Sunday, July 14, 2013

How to Sell a Series When You're Not a Pre-Plotter

This is me with my granddaughter, Aerro, up in northern Wyoming last week. We all gathered to say goodbye to my Father-in-Law. It was bittersweet. Such a sad event, but also the largest gathering of the family possibly ever before or again. Daughter Lauren and Grandson Tobiah are playing on the jungle-gym in the background.

So, last week the Bordello was in rare near-consensus on the topic of outlining and how much we hates it, Precious. But what happens when you sell a series?

I mean, it's what we all want. Kind of the holy grail for writers, if we don't get to pick something like "have J.K. Rowling's career." For a long time (much longer than I liked), whenever my family asked me what I wanted for Christmas or my birthday, I'd reply "a lucrative, multi-book contract."

(Fortunately they love me and find me amusing, for the most part.)

The multi-book contract guarantees that the book you write will have a home - no worries about where or who you'll sell it to. It also provides a sense of creative continuity. If you sell three books in a series, then you know you'll have that time and space to tell the story at least over those books.

And there's the rub.

I might have gleefully misted my way through the first book, but those editorial types are all persnickety. They want to know what the OTHER books will be about, too. Thus this week's follow-on topic: Selling a Series: Concepts, Synopses, Outlines, and/or Manuscripts.

Now, some writers have all the books in the series already written. This can be fabulous for when that lucrative, multi-book contract lands in their laps. The rest of the series is already written and it's dead easy to tell the acquiring editor what happens next. There are two drawbacks to doing this, however. One is that the editorial direction on book 1 might change what happens in subsequent books, creating greater or lesser revisions. Not that this is a huge deal, but it's not a slam-dunk either. The second drawback, which is the major obstacle to me, is that you might never sell that series. I have one book still that hasn't sold and it may never do so. It's one thing to have invested in a single novel that never sells and another to have done so with two or three.

But that's my particular schtick - I hate "wasting time." Many authors would likely argue that writing a book is never wasted, whether it's pubbed or not. I tend to be goal-oriented.

So, let's say you sell that first book and score big - get that contract for two more - and those still need to be written. What happens next depends on the editor.

For me, I sold the first book in my Twelve Kingdoms trilogy, which was already written, and provided with it a "series sketch" of the next two books.

Wait, you say. What are you saying, Jeffe? Did you actually KNOW AHEAD OF TIME what the story would be before you wrote it??

 ~scuffs toe in the dirt~

Kind of?

KAK used the analogy last week of an outline being like an itinerary for a vacation. That's actually how I see it, too. However, KAK and I should likely never take a road trip together. Even though we'd have great conversations.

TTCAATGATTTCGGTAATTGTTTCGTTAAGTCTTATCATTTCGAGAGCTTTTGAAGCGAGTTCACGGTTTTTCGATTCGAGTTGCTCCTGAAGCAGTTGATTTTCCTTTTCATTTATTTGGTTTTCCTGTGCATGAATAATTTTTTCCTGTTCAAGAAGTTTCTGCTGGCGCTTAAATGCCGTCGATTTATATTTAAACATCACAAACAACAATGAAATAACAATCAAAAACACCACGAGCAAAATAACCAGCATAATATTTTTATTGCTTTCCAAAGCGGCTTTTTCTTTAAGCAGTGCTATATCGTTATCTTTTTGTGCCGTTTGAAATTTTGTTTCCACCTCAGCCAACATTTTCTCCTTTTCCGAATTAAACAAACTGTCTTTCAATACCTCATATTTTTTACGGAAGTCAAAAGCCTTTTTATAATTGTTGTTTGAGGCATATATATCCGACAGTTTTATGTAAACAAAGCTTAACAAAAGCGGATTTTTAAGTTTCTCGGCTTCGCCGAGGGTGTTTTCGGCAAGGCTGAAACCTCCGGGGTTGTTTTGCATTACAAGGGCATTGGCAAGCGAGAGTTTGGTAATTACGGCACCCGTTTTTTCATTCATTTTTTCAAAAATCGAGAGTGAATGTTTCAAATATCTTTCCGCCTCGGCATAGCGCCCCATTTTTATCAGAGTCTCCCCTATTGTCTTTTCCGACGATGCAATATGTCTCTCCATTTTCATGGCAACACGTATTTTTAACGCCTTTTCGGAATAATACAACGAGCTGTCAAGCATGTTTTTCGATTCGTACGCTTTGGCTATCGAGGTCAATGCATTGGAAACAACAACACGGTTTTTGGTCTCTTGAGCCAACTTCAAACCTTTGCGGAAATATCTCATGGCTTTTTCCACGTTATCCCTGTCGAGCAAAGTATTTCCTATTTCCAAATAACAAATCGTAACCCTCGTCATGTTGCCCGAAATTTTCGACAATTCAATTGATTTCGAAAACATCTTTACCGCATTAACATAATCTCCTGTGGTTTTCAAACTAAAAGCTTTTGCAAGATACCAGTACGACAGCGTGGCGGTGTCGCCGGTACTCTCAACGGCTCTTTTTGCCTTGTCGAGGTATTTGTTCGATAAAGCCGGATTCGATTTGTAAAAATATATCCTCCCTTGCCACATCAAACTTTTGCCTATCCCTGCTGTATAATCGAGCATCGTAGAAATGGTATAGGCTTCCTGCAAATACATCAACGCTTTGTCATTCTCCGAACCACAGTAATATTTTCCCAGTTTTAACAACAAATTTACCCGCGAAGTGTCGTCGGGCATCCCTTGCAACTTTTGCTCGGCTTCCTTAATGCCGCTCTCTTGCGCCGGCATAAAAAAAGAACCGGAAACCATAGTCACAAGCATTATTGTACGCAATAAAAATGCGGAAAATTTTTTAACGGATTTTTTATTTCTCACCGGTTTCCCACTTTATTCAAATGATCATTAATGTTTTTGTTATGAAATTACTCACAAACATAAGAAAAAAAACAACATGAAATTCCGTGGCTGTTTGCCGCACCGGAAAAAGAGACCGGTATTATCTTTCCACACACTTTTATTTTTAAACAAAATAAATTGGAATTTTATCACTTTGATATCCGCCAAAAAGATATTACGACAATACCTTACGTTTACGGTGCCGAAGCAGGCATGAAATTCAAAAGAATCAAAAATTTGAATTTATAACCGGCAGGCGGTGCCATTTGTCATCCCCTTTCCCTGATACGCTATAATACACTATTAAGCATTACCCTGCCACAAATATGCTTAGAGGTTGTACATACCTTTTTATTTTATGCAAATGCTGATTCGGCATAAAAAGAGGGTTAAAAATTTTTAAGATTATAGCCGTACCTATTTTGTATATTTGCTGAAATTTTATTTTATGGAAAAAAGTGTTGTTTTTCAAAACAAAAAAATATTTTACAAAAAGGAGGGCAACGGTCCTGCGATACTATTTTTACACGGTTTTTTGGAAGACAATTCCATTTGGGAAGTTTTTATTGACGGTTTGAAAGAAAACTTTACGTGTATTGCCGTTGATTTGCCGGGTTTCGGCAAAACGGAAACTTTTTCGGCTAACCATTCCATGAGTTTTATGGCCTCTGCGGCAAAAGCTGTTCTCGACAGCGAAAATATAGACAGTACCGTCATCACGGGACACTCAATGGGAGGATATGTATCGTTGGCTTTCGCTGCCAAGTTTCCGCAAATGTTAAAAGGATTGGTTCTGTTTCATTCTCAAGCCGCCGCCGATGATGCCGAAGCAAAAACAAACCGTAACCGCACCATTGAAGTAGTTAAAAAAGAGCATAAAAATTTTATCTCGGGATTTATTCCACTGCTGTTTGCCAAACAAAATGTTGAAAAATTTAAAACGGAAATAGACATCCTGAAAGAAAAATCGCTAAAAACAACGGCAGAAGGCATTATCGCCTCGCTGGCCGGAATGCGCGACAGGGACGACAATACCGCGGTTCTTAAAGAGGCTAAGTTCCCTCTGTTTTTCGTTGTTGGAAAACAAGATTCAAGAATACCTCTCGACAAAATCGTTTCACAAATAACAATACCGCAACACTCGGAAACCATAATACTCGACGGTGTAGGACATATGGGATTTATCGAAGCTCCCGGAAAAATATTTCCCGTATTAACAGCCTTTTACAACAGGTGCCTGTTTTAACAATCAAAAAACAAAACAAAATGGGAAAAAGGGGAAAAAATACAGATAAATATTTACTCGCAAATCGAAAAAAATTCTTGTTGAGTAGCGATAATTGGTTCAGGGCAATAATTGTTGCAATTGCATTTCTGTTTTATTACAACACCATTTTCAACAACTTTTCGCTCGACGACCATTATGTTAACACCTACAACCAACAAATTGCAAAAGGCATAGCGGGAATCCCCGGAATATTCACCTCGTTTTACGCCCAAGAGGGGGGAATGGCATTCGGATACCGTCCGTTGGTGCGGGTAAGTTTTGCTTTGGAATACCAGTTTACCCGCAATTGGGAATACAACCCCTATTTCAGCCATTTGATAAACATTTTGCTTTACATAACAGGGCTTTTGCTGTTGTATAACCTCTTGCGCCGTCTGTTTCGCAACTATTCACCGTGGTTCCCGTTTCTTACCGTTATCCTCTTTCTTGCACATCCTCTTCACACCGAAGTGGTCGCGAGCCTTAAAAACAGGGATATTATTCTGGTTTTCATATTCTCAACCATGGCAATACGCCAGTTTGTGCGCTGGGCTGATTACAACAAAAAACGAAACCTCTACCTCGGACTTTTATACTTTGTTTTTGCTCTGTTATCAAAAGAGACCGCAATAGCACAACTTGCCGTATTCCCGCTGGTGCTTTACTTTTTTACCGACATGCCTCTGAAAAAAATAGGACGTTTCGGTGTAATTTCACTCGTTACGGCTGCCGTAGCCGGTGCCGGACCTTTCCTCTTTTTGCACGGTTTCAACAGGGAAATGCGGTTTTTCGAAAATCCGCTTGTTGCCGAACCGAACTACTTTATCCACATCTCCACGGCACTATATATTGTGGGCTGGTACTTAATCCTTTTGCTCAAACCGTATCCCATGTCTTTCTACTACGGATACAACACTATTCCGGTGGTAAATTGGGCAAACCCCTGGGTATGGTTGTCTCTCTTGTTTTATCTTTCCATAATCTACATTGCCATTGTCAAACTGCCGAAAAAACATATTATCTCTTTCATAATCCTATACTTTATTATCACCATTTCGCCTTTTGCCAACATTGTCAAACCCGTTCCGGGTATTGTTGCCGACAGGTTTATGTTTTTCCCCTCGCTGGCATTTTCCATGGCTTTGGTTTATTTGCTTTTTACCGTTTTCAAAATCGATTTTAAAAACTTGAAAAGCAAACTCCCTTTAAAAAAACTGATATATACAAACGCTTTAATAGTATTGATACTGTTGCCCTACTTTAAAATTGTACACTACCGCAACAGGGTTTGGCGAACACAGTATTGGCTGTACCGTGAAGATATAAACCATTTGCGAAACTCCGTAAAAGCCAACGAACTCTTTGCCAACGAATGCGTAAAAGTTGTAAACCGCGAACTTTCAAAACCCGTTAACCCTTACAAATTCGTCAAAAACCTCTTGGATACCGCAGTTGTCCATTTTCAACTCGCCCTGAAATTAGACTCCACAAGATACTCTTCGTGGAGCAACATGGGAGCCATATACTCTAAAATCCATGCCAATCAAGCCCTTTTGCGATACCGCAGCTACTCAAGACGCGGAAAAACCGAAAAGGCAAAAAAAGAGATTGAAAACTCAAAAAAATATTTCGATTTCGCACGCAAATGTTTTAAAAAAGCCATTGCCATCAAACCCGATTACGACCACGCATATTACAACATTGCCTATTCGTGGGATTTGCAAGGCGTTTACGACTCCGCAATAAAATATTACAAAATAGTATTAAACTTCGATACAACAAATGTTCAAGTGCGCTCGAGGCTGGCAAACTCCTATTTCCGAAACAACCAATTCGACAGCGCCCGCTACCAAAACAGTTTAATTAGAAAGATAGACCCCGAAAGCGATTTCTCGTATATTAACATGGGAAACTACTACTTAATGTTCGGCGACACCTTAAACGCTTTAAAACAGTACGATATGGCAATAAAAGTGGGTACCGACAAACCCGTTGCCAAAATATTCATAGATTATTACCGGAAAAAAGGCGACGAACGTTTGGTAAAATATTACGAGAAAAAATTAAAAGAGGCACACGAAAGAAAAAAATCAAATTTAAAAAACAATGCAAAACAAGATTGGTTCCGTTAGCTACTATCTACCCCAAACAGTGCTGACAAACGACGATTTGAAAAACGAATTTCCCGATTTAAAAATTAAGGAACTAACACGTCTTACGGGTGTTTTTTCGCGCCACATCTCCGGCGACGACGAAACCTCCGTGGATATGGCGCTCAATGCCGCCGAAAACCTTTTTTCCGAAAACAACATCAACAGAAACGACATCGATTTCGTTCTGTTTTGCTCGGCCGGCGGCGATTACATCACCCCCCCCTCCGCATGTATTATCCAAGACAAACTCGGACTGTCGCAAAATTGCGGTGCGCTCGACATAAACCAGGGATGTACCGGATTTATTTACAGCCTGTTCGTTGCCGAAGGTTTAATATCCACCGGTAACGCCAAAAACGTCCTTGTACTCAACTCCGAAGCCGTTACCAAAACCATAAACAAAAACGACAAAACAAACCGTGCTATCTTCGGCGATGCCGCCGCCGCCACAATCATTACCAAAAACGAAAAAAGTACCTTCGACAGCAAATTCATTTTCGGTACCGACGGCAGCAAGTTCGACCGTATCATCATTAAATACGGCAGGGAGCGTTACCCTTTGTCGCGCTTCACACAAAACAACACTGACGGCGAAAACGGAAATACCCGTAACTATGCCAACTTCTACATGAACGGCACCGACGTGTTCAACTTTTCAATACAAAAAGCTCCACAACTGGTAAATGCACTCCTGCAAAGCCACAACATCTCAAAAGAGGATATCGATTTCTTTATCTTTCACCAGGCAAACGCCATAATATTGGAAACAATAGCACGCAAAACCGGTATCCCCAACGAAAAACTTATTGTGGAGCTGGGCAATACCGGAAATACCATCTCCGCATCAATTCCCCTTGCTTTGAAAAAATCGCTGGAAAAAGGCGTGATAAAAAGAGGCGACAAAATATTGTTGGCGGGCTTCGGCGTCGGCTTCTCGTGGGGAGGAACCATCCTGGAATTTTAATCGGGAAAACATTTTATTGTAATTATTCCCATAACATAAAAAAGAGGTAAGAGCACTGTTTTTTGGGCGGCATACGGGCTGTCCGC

You all know that vacation type - the route is ruthlessly planned and timed, down to which eatery will serve for each meal. Me? I know pretty much where I'm going, but I hate being tied to a schedule. I'd rather enjoy the serendipity of discovery. Yes, that means sometimes we eat later than we like, sometimes at crappy places. It also means we end up in places we would never have known to plan on.

Thus, the series sketch has been my savior. With Twelve Kingdoms, I have three daughters of the High King and I know overall how their stories fit together. Did I know this when I wrote book 1? No no no. But, in writing the story of the middle daughter, the personalities and destinies - for want of a better word - of her sisters became more clear to me. Clear enough that I could write a paragraph that went essentially "now that we've ended up in New Orleans with a car load of antiques, we need to drive up to Delaware to sell them. But that won't give us the profit we're looking for, so we'll end up driving into Newfoundland."

Now, some editors, after buying a series on this kind of concept, then ask for outlines and synopses of those books. So far, my Kensington editor, Peter Senftelben, has not asked for that, for which I'm tremendously grateful. I think it's a vote of confidence that he knows I'll turn in a coherent novel. Even my other editor, Deb Nemeth at Carina, who bought Ruby on spec and a "synopsis" that was really more of a sketch - :D- and then asked me for a "more detailed synopsis," didn't come after me when I, um, didn't send it until I'd finished writing the story.

It's not that I don't *want* to cooperate and provide that detailed synopsis. It's just that I can't write one. It would be a lie. I know many writers do this - turn in an outline or detailed synopsis and then cheerfully deviate from it (as Linda suggested last week) - and I suppose I could, if pressed. I'd rather work with editors who understand my process and trust me to make it work.

And, fortunately, they love me and find me amusing. For the most part.


  1. Well said. So many houses are different--wanting outlines or synopses or just a "sure, I can meet that deadline, and we'll all read what happens."

    It's great to hear a house works with its author. (And great to hear that it's Kensington. Love Kensington; they publish some of the better stories.)

    1. I love books from Kensington, too - and so far am loving working with them!

  2. Ugh, synopsis's. There are a few agents I want to query that require these demon spawned outlines. So I don't blame you for dodging them, and hey! You can with editors like yours! *cheers to you*